Here’s Who’s Next in Line to Get the COVID Vaccine
Three key takeaways from Philadelphia's weekly briefing, including the return of indoor dining.
1. The list of Philadelphians eligible for the COVID-19 vaccine is about to get a lot bigger.
Health commissioner Thomas Farley announced the next group to receive the vaccine, which will include some essential workers, people over 75 years of age, and those with health risks. Farley estimated that the group, which numbers in the hundreds of thousands, could start receiving vaccinations the week of January 25th.
Still, the existence of a list does not mean immediate vaccination for those who qualify. In fact the city is still vaccinating its first priority group of health-care workers and nursing home residents, and as of Tuesday, it had vaccinated 50,500 people. The weekly supply of vaccine remains around 19,000 doses, which officials have repeatedly said is far from enough. “We have no idea how many doses we will receive on a weekly basis after January,” Farley said. “That uncertainty makes it very difficult for us to plan.”
The city expects to vaccinate the newly eligible population at a combination of sites including pharmacies, doctor’s offices, large clinics, and mass vaccination sites like the one currently in operation at the Convention Center.
Farley also said Tuesday that the health department is still waiting on $14 million in federal funds — the city’s estimated cost of its entire citywide vaccination effort — allocated to vaccine distribution from the latest COVID relief bill.
Here’s the list of people in the 1B group to be vaccinated:
- First responders
- People whose work requires visiting high-risk individuals at their homes
- Public transit workers
- Food service workers
- Childcare providers and educators
- High-volume, essential retailers
- Critical manufacturers
- Workers and residents in congregate settings such as prisons, homeless shelters or rehab facilities
- People aged 75 and over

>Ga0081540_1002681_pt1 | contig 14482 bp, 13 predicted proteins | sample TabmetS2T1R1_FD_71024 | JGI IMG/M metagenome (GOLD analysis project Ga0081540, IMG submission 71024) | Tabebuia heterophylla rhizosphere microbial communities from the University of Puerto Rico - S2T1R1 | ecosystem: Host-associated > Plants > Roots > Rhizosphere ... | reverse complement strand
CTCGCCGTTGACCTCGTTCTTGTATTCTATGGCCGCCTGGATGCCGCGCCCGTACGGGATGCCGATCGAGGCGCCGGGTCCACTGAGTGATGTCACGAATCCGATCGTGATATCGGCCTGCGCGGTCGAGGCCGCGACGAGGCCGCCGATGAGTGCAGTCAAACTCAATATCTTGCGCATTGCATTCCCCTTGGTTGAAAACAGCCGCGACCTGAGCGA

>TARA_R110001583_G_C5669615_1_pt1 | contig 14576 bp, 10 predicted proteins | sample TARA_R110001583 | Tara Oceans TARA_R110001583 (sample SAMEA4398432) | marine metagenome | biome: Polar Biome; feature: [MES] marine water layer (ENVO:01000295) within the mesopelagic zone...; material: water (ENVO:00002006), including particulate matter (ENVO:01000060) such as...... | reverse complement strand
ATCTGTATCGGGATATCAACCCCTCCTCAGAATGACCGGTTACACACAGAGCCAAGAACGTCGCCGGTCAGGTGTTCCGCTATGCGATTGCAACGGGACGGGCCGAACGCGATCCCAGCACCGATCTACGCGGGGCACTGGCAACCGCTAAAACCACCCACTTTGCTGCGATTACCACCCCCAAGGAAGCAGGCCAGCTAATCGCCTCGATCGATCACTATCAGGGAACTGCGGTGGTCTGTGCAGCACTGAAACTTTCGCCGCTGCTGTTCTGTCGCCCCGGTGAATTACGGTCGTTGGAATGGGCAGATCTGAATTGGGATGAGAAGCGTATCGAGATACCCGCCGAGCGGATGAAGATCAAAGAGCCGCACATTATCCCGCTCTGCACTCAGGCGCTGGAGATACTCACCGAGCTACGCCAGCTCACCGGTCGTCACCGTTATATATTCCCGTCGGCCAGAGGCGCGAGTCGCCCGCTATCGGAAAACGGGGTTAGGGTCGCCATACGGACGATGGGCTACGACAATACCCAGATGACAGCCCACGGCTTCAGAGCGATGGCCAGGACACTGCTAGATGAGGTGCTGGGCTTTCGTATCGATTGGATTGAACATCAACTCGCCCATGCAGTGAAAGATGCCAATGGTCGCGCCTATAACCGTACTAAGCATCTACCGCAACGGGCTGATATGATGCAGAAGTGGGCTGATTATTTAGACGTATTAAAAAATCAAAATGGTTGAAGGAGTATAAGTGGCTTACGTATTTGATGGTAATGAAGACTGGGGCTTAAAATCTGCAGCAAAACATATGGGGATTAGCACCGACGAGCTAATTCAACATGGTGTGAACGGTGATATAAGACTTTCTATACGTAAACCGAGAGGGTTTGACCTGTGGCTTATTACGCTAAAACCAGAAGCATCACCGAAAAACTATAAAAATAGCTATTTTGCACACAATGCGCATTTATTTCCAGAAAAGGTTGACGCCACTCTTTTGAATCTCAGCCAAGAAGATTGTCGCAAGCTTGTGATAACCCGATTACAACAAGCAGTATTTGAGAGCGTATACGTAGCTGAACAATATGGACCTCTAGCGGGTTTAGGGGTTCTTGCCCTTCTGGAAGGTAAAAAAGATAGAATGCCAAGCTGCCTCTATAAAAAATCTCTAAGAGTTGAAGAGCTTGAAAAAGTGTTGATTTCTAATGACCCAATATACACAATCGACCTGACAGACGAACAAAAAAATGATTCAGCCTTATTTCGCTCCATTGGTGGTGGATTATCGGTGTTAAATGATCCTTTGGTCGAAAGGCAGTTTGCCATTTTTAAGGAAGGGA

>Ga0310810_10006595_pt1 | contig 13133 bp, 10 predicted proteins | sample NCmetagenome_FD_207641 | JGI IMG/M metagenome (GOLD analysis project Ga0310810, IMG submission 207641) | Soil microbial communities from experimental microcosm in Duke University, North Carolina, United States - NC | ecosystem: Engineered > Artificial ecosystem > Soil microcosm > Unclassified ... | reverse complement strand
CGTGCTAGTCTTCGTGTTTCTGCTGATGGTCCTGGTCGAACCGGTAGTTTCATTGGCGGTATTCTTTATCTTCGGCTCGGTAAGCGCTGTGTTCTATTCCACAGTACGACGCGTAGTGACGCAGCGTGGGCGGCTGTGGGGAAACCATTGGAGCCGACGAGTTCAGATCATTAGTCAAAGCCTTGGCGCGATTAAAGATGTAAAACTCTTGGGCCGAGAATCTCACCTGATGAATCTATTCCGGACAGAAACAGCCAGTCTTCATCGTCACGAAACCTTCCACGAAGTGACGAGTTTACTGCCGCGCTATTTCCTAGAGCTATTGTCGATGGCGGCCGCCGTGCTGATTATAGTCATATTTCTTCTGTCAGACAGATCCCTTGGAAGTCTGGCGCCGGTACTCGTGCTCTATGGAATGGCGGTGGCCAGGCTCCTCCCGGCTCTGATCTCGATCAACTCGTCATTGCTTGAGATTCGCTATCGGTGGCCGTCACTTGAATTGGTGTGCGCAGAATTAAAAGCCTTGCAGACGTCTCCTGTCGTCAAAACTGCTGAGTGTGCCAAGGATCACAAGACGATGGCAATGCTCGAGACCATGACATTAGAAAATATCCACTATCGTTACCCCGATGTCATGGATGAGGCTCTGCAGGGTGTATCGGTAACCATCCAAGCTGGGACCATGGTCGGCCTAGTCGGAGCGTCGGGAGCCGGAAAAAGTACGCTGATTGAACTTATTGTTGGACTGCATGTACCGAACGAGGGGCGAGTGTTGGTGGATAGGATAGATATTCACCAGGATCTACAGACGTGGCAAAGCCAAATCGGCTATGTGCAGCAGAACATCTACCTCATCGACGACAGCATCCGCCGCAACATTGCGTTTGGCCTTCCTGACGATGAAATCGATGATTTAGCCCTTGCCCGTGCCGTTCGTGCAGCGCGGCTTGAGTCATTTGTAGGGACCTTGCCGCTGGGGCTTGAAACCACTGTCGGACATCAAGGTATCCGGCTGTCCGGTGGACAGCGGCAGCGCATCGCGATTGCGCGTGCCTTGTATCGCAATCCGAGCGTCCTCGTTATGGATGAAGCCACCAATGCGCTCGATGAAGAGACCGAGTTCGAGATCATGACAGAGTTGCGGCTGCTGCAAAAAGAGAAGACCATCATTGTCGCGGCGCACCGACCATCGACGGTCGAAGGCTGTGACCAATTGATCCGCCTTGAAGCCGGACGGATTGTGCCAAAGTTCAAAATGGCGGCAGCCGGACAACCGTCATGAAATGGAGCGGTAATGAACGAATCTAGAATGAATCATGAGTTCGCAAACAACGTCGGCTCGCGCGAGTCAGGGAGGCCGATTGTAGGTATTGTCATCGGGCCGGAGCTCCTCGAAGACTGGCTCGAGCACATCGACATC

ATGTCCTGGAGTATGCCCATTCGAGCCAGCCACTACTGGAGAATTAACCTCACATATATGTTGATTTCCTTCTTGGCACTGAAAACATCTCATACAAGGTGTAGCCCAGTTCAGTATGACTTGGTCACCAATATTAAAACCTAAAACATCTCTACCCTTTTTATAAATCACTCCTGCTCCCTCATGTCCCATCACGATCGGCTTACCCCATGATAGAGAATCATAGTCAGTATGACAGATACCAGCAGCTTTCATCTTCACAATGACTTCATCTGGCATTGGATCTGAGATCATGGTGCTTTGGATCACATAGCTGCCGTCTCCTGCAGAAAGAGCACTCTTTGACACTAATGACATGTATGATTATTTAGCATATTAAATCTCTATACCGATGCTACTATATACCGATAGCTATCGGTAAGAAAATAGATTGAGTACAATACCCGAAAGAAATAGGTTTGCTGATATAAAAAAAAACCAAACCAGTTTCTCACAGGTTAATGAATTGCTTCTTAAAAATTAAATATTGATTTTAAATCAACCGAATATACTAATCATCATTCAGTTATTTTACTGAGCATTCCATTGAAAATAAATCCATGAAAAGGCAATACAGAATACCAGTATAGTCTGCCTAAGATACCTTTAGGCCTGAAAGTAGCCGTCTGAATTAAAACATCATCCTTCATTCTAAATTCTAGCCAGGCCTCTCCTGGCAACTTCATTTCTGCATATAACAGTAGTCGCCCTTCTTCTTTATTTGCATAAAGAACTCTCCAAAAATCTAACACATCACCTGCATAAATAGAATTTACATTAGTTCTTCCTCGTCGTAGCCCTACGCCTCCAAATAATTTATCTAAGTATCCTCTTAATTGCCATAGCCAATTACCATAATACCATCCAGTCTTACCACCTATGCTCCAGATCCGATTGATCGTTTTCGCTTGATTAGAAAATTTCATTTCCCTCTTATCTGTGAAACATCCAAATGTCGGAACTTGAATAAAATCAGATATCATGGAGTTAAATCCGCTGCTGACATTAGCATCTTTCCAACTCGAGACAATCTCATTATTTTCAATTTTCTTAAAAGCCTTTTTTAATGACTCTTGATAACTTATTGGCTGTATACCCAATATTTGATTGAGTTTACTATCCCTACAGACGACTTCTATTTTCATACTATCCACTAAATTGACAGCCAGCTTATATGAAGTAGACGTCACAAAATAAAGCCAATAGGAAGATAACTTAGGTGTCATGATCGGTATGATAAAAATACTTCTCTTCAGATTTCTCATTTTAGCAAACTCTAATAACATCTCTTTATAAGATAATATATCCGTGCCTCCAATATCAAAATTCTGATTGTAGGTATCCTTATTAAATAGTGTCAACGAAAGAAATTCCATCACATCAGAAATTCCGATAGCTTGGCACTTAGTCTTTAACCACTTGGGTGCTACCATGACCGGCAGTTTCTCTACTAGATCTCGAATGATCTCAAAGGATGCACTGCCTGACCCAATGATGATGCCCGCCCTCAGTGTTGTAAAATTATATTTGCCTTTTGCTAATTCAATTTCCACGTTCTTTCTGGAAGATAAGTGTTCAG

- People with high-risk medical conditions such as heart disease or diabetes
In addition to the 1B group, the city also announced a 1C group that will be next in line. Those people include:
- Sanitation workers
- Maintenance and janitorial workers
- Utility workers
- Delivery workers
- Higher ed workers
- Finance workers
- Transportation workers
- Construction workers
- IT and telecommunications workers
- Public health workers
- Legal workers
- People aged 65 to 74 without high-risk medical conditions
If you have been closely following the state and federal COVID vaccination guidelines you may have noticed one important difference on Philly’s list: Here, people with health conditions like diabetes and heart disease are included in the earlier 1B group, whereas in other guidelines they come in the later 1C group. This, Farley said, is an intentional move with an eye toward equity. “These medical conditions are common in low-income populations and minority populations,” Farley said, “and this is one way to address racial disparity in COVID mortality here in Philadelphia.”
Finally, if you don’t fall into any of the above categories, you’ll be vaccinated last. It’s too early to say precisely when that would be, although Farley noted that “we will likely be in this [1B] group vaccinating people for months, unless vaccine production accelerates or another vaccine is approved.”
2. Indoor Dining to Return Saturday
In addition to the vaccination update, city officials announced a return to indoor dining. The news comes in spite of a slight rise in new COVID-19 cases last week, during which the city recorded an average of 584 new daily cases per day, up from 491 the week prior. Farley attributed the uptick to lingering cases from the holidays and felt indoor dining would be safe in spite of that positive trend.
The indoor dining regulations stipulate that restaurants can operate at 25 percent capacity — possibly higher if they can prove they meet certain ventilation standards. Masks must be worn at all times except when eating and drinking, per the regulations, and the maximum table size is four people. Dining with people outside of one’s immediate household is still banned. Ditto for private gatherings between households.
The city has also allowed theaters to reopen at 10 percent capacity, though they may not serve any food or drink.
3. The City Is Still Struggling to Vaccinate Black Philadelphians
Last week, city officials expressed concern that Black Philadelphians were underrepresented among vaccine recipients. The data this week is no different: Just 10 percent of those vaccinated have been Black, whereas white people make up 51 percent of all vaccinations.
Farley said that as the city begins to vaccinate beyond health-care workers, it will likely become more active in working to engage those with concerns about the vaccine, whether through media campaigns or by tapping community leaders who have already received the vaccine to speak with people on the fence. But, Farley added, “It’s not so much us necessarily telling people as it is listening. I do think this will improve but it does take time.”